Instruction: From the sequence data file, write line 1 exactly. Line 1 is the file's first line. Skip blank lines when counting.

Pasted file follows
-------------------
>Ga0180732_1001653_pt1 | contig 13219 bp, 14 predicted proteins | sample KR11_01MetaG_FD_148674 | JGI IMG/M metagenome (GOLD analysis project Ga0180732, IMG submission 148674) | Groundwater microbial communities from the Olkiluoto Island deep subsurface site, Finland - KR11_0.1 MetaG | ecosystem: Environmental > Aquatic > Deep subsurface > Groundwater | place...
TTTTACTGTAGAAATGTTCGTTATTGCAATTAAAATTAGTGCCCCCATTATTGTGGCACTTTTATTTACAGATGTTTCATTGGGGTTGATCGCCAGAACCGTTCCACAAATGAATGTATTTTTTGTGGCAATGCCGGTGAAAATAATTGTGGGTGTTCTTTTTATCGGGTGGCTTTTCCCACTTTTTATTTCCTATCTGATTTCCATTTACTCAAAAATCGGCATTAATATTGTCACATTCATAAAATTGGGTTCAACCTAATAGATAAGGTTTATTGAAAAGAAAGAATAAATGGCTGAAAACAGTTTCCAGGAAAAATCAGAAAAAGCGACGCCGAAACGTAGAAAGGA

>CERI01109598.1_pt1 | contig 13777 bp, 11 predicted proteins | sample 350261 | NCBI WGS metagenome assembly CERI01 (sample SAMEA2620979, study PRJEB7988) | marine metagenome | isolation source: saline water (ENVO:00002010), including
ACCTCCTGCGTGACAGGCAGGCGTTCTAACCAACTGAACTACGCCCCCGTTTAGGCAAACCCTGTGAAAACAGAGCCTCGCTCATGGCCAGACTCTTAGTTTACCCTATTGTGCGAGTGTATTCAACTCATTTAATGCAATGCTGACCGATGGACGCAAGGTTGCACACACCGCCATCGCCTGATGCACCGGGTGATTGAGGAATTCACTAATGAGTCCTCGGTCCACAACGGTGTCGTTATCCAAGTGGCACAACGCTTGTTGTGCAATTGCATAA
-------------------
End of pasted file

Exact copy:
>Ga0180732_1001653_pt1 | contig 13219 bp, 14 predicted proteins | sample KR11_01MetaG_FD_148674 | JGI IMG/M metagenome (GOLD analysis project Ga0180732, IMG submission 148674) | Groundwater microbial communities from the Olkiluoto Island deep subsurface site, Finland - KR11_0.1 MetaG | ecosystem: Environmental > Aquatic > Deep subsurface > Groundwater | place...